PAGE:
Participants will undergo quarterly and annual reviews to ensure the programme achieves both short and longer-term benchmarks. “In addition to appropriate study tours and post-graduate study, including extensive reading, MBA or other courses around behaviour and interpersonal skills, participants will also be encouraged to take up leadership roles within the dairy industry at board or representational level,” says Stenhouse.

End game
The FSC ran its first 2003 introductory course last month. Assuming another six or seven stars are selected each year from now on, clearly only few will go on to become Fonterra directors. So what is O’Boyle & Co’s end game?

From O’Boyle’s perspective, building deeper pool of potential candidates for Fonterra directorship or other corporate representation is only half the expected outcome. The first test will come when participants submit themselves to shareholders for seat on the board. The FSC’s broader objective is to develop leadership skills within the dairy industry. They expect spin-offs for the broader business community as programme participants find their way onto other boards. “These programmes are deliberate attempt to get the best people (working for the industry) regardless of gender and location. There’s also scope to improve the skill-set of existing directors and experience is the key,” he says.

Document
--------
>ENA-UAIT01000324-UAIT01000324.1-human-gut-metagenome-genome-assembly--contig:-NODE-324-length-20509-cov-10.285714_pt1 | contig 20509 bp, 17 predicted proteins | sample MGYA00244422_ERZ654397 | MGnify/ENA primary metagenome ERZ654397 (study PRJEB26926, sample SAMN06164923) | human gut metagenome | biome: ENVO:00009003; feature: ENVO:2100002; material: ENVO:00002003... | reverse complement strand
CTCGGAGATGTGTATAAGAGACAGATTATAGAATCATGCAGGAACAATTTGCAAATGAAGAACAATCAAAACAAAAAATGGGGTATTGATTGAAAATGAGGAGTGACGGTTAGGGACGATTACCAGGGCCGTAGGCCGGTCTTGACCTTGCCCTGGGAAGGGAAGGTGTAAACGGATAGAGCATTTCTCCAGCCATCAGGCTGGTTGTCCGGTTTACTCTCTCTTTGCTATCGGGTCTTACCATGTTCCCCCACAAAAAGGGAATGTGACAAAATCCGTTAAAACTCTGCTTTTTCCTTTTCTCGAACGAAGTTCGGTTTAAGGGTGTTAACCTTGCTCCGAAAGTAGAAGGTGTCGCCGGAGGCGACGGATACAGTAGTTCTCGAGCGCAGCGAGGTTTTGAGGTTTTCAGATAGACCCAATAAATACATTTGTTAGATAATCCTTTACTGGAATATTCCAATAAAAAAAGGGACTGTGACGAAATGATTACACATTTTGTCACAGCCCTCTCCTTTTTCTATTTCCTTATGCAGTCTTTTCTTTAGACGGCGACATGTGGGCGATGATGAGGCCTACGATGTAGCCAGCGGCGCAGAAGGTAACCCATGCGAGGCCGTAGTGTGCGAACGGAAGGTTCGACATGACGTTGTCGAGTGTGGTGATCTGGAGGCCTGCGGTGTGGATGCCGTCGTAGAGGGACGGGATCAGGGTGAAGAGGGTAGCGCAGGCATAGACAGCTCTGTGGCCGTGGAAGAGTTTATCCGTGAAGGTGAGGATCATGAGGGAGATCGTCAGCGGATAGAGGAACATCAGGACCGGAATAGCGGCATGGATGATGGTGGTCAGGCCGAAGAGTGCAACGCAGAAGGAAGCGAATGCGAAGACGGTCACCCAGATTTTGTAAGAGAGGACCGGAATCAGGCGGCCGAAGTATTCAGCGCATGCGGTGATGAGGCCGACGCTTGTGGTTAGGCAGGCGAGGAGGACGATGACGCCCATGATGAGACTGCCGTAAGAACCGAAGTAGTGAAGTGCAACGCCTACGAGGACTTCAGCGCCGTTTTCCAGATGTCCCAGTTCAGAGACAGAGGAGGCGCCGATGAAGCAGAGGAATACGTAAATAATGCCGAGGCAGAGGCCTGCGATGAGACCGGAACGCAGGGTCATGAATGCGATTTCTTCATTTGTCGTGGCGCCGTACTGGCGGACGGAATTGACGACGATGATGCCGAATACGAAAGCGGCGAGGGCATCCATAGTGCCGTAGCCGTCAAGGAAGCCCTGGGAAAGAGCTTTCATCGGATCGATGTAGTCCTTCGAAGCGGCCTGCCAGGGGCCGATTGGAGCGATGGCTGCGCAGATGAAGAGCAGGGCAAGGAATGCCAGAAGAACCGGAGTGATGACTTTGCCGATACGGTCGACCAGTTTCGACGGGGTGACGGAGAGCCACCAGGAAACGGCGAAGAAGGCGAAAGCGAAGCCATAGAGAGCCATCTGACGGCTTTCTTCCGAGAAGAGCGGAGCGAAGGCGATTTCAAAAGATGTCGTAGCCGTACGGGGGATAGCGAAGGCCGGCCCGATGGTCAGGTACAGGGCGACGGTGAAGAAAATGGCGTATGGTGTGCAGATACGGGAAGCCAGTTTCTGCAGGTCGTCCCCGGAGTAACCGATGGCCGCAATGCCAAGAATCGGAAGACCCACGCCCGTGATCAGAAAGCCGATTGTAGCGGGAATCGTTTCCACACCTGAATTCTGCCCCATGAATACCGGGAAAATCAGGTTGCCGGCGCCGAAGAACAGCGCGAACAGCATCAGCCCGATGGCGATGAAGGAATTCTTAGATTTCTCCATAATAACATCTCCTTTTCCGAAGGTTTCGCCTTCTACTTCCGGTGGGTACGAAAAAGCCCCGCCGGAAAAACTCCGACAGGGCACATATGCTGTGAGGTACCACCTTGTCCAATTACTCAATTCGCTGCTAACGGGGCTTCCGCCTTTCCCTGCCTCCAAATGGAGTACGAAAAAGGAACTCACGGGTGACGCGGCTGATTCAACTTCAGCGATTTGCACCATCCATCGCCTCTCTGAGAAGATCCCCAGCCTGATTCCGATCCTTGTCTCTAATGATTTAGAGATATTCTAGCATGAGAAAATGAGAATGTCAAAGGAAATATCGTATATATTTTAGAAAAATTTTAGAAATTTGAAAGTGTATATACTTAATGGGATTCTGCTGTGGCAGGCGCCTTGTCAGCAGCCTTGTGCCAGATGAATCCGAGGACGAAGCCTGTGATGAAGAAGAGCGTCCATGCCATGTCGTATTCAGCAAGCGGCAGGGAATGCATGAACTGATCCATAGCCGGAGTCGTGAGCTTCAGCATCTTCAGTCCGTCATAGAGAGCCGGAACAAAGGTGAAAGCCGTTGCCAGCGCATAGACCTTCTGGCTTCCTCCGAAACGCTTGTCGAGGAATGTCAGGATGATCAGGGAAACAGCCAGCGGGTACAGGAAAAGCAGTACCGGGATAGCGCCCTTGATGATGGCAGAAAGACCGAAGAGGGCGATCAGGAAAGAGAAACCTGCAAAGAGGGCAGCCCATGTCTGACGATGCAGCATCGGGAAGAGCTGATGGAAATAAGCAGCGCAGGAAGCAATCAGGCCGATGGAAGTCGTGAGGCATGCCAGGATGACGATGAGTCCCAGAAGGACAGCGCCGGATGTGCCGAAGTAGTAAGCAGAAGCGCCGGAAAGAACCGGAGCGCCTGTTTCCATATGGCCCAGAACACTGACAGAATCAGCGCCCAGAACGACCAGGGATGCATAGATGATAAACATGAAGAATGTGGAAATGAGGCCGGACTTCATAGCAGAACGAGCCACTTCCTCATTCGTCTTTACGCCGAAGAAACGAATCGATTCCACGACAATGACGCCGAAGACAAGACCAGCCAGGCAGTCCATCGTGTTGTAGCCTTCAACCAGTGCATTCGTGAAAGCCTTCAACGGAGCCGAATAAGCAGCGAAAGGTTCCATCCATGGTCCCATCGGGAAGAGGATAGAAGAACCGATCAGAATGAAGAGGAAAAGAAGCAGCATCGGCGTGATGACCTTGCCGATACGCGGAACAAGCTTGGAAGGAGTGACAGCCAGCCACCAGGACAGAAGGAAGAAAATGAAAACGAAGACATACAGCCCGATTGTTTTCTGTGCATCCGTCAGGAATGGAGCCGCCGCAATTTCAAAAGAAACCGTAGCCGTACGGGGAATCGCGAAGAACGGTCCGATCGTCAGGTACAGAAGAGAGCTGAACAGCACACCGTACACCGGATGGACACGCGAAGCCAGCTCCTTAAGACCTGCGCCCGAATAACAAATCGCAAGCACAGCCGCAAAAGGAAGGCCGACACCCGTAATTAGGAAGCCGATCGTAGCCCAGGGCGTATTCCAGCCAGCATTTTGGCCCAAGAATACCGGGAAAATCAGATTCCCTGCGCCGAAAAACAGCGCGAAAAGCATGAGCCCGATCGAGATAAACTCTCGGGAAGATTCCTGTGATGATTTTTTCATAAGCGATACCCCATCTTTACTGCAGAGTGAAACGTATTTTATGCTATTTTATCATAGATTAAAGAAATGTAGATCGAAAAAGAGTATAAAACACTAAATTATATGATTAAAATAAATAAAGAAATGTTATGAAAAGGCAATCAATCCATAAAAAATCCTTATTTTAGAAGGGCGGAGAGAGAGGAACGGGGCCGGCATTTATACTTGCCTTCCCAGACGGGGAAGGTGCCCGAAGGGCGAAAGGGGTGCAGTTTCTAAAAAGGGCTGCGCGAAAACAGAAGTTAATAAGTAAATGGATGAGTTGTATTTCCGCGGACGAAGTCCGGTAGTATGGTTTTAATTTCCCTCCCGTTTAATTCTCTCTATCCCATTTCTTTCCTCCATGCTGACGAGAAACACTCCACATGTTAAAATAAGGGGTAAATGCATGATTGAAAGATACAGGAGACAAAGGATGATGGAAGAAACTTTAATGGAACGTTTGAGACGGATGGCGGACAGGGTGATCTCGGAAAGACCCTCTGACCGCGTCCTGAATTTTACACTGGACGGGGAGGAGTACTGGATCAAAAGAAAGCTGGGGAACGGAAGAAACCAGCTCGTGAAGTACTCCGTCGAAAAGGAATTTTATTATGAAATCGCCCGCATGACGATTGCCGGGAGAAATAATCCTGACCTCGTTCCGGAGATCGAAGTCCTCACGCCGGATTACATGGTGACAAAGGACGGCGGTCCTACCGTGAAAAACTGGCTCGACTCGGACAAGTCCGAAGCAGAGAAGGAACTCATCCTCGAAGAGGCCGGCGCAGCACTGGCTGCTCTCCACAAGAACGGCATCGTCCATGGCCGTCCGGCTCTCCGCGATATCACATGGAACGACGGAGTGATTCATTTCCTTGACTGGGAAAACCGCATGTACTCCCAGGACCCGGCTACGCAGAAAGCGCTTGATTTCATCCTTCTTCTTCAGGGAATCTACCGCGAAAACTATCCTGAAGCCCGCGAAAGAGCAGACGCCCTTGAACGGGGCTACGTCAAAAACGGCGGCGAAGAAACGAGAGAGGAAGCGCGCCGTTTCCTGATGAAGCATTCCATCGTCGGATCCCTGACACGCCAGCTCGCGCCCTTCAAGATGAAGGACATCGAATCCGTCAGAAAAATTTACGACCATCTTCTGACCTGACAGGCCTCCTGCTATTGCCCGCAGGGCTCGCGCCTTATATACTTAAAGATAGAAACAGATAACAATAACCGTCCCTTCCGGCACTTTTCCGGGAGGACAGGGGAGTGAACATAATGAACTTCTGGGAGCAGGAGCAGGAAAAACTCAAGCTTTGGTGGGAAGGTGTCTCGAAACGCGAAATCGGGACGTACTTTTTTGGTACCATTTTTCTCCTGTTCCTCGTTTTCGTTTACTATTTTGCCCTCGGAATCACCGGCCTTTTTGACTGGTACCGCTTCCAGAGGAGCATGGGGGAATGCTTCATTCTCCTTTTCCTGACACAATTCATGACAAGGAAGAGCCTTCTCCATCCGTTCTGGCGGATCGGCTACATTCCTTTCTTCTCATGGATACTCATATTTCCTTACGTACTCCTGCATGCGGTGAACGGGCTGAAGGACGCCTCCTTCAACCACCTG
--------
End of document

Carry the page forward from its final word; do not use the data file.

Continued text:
Continuous improvement
One of the chosen seven, Tokoroa dairy farmer and FSC councillor, George Moss, 44, sees Fonterra directorship as just one of many possible outcomes. Even if Moss hadn’t made the final cut, the feedback so far has been invaluable, he says. But if Fonterra directorship isn’t the end game, what’s behind the decision to invest his own time, one day week, and money on the programme?

The return on Moss’ investment will be wider skill-set and knowledge base. He’s more fixated on this co-op than becoming director per se. “It’s my passion for dairy farming that’s driving me. At the end of the day, Fonterra is marketing company, and this programme will increase the bank of people qualified for office-bearing positions. I don’t believe there’s governance issue at Fonterra. This programme is about making things [work] better.”

Farmer Director Competencies
• Strategic vision including strategic thinking, business knowledge and judgement.
• Interpersonal skills – including giving leadership.
• Cooperative structure and teamwork.
• Governance including managing performance and interpreting information.
• Exp